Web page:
• What is the secret? That is a great question Erik. I know what the secret is, but if I tell you then . . . You should know by now that I try to leave something out that will cause you to want to pick up the book. The BIG, as in HUGE, secret is the one for this book. It is a GIGANTIC secret for Molly and Olive just could not keep such a COLOSSAL secret to her self, though she tried. Do you think you could keep an ENORMOUS secret for a friend? Would you make a MAJOR error in telling someone else the GRAND secret? Or could you keep the MAMMOTH secret forever? Well, Erik, could you keep a BIG secret for a pal? I’m not trying to make a TREMENDOUSLY HUGE deal out of Molly’s secret, but I could never tell unless I knew you could keep it to yourself. So?


    • Ah, three-year-old. What a great age to have around you. “I’ve got a secret.” Definitely a great book for this age group. I hope yours likes this book. Makes a great Christmas gift (not an affiliate, just like to see authors get sales).


  1. It sounds like an interesting book! Even I want to read it now! I think another discussion to have with kids is when keeping a secret can be harmful. When is it good to tell and when is it good to keep it secret?

    Thanks for leaving your friendly comment on my blog, Amanda’s Books and More! By the way, your link didn’t work at first and then I checked and saw that there was an x in place of the s at the end of your blog name, so I typed it correctly in the search engine and it worked. 🙂 Have a great week ahead!


    • Sorry about the typo. I would be so lost without a spell check. I hadn’t thought of this when I wrote the review, but you are absolutely right. There are times when keeping a secret is not a good idea. Seems Olive may need a follow-up book explaining when to let someone else know the secret you were told or heard. Thank you for remembering this and pointing it out to all that will read this review and the comments.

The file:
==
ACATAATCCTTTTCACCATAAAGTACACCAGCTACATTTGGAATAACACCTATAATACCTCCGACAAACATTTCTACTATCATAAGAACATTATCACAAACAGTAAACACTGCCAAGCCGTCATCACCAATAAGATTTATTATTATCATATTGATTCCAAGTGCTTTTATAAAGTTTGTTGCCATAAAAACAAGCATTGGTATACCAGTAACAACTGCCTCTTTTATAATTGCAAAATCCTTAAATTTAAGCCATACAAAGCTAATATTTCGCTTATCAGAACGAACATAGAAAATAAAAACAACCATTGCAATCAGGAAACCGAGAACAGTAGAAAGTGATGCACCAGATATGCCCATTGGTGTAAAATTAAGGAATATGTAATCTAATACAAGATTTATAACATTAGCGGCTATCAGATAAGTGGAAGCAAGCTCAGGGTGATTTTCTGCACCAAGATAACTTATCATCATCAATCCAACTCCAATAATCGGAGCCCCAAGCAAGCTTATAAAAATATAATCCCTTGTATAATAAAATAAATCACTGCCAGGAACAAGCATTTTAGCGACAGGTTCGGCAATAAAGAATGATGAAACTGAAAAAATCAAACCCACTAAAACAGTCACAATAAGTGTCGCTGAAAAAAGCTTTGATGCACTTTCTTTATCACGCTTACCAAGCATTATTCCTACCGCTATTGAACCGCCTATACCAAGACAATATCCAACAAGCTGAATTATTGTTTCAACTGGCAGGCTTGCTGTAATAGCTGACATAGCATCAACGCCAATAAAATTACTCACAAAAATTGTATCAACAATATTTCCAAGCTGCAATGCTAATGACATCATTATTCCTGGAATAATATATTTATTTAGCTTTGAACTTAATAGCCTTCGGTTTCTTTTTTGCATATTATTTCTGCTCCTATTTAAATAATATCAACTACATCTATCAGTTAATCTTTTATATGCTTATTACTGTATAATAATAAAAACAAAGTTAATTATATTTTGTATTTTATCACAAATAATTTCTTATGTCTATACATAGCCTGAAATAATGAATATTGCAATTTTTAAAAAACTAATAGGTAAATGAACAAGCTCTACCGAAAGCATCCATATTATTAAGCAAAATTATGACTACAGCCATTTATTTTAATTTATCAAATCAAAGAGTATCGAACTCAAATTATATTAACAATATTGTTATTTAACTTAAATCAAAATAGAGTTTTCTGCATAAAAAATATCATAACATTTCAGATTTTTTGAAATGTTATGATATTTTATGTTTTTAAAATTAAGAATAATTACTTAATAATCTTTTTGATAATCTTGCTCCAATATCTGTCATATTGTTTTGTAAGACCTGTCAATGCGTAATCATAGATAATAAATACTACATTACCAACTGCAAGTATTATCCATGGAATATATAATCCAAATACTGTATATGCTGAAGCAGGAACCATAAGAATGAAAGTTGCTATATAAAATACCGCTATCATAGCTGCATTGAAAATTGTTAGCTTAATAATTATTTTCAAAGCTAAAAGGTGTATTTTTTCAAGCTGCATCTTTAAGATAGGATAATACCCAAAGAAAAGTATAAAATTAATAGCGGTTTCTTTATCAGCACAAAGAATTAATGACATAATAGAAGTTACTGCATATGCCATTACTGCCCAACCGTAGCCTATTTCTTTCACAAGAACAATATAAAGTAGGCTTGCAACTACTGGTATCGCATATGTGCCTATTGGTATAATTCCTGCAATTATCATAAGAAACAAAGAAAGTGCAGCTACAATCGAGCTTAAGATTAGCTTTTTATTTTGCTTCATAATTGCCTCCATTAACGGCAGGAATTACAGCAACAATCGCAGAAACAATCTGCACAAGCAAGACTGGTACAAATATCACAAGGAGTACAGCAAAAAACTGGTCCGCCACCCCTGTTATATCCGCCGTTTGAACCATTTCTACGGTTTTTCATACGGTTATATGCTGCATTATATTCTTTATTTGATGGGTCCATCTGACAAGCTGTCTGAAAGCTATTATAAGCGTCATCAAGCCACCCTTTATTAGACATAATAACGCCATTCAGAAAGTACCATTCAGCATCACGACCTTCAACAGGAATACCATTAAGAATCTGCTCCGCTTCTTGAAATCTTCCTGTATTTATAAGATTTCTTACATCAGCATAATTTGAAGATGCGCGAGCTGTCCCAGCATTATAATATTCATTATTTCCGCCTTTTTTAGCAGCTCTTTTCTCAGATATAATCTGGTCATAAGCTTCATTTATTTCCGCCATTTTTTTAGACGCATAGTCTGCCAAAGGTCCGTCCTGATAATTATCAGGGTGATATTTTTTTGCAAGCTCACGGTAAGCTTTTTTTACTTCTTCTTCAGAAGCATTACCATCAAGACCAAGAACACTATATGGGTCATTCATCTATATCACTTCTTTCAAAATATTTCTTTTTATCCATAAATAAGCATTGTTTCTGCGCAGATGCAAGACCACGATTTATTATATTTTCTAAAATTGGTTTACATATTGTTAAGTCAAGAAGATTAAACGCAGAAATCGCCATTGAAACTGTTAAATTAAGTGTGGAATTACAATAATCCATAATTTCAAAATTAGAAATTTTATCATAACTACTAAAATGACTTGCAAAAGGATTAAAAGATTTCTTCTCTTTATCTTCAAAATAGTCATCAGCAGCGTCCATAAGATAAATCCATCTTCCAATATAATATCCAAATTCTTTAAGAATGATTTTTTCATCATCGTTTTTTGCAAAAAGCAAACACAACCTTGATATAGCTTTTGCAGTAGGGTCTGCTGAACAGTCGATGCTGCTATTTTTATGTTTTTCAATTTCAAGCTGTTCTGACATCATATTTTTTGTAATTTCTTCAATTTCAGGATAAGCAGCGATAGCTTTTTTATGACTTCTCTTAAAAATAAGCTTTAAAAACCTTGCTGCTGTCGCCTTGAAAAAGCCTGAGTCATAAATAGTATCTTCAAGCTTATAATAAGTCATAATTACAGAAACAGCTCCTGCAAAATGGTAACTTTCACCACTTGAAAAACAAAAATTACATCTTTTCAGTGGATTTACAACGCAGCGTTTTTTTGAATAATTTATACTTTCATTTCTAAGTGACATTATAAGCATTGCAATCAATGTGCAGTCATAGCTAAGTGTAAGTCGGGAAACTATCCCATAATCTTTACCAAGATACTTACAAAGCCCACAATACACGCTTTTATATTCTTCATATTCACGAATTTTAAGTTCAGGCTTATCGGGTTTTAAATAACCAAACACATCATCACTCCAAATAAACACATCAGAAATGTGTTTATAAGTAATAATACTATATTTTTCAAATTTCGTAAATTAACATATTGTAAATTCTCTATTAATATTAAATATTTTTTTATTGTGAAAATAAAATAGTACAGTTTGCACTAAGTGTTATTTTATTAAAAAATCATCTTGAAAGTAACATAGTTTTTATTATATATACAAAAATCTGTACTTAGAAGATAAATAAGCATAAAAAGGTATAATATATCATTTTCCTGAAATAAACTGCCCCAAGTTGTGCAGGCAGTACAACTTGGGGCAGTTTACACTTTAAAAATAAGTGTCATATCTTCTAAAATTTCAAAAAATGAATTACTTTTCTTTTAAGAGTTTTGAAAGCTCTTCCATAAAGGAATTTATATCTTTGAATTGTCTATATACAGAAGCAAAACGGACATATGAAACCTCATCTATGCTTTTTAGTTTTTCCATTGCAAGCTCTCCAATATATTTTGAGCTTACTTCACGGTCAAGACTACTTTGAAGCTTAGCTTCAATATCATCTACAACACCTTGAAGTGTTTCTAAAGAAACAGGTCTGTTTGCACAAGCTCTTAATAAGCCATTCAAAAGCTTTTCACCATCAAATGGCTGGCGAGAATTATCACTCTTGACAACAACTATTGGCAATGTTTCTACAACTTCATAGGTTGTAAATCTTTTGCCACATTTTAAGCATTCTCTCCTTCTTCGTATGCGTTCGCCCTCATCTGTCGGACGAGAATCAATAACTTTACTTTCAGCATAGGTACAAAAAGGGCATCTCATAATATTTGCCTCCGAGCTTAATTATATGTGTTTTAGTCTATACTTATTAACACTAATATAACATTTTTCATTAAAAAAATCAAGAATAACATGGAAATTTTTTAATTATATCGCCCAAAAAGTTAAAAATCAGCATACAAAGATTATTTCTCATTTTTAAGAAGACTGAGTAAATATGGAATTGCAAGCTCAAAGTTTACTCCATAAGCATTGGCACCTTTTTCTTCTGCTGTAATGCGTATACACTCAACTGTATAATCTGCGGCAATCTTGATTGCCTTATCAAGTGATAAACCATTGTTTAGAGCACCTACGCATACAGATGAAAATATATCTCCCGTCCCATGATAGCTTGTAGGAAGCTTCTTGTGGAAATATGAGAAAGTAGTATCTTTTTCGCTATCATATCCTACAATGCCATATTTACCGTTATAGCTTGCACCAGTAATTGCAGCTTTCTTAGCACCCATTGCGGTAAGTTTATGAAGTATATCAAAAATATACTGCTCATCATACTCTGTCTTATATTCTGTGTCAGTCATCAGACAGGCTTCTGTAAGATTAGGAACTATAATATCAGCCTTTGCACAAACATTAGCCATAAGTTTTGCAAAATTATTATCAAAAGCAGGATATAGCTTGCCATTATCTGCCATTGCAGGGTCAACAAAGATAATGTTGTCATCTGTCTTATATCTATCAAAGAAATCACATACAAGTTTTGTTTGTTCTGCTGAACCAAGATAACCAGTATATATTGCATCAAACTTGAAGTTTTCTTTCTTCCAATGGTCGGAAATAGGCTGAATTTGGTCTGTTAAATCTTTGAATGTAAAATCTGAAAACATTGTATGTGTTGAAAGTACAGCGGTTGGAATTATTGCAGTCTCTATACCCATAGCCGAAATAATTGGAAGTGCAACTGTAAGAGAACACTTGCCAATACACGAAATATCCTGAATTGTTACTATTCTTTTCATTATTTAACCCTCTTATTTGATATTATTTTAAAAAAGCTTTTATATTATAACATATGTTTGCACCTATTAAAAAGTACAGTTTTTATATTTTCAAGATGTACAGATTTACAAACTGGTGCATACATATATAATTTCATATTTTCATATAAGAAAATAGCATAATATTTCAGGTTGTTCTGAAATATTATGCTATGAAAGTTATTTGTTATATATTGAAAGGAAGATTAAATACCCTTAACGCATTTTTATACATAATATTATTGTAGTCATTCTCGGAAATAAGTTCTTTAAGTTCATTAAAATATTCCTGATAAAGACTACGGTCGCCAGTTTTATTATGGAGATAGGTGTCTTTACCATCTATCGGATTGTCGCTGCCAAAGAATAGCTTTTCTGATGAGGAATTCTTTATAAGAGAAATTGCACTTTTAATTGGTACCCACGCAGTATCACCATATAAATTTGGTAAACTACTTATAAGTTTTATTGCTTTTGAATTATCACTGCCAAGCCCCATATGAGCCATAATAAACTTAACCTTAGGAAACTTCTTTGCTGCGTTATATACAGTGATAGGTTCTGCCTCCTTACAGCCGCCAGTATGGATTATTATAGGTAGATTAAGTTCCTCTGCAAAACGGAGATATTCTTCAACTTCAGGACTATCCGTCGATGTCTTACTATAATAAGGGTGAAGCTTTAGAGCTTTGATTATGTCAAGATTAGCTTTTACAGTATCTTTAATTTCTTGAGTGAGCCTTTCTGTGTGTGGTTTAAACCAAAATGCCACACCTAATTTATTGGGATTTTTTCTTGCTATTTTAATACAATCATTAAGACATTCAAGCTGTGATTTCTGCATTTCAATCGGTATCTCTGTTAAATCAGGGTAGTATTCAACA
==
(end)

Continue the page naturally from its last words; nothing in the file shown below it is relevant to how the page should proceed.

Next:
• You have liked every book this week. I am going to need to try harder to find a book you won’t like. And I thought you were picky. Must just be about dragons and such.


  2. Great review Sue! The whole issue of secrets and the hard lessons that children need to learn around them is just a timeless issue, isn’t it? There are a few adults I can think of who might need to read this book! lol Thanks for linking into the Kid Lit Blog Hop. 🙂


    • Yeah, I finally made it to the Kid Lit Hop!!
      Secrets, who doesn’t have them. Yep, I know some adults that could benefit from this book too. The kids can read it to them and explain the hard concepts if there are questions. haha


  3. Oh, Olive is in such big trouble! This book looks really cute. I like the illustrations. And the words look pretty simple. But it’s not a simple concept. It’s hard to keep secrets!


    • Rhythm, do you have a hard time keeping secrets? I thought dogs were Great! at keeping secrets. I know my kitties don’t tell my secrets . . . I, I hope not.

      Yeah, it is hard keeping a secret, especially a juicy one like Olive was told.
      Olive is a good main character, she is going to cause so much mischief in her next book. I think it is called Olive and the Bad Mood.


    • Hello Genevieve. It is nice to see you here. Olive and the Big Secret is a really good book. Tor Freeman is as good an author as she is an artist. Okay, maybe not as good but close. She has been an artist longer than an author. She was super helpful in getting the illustrations you see here.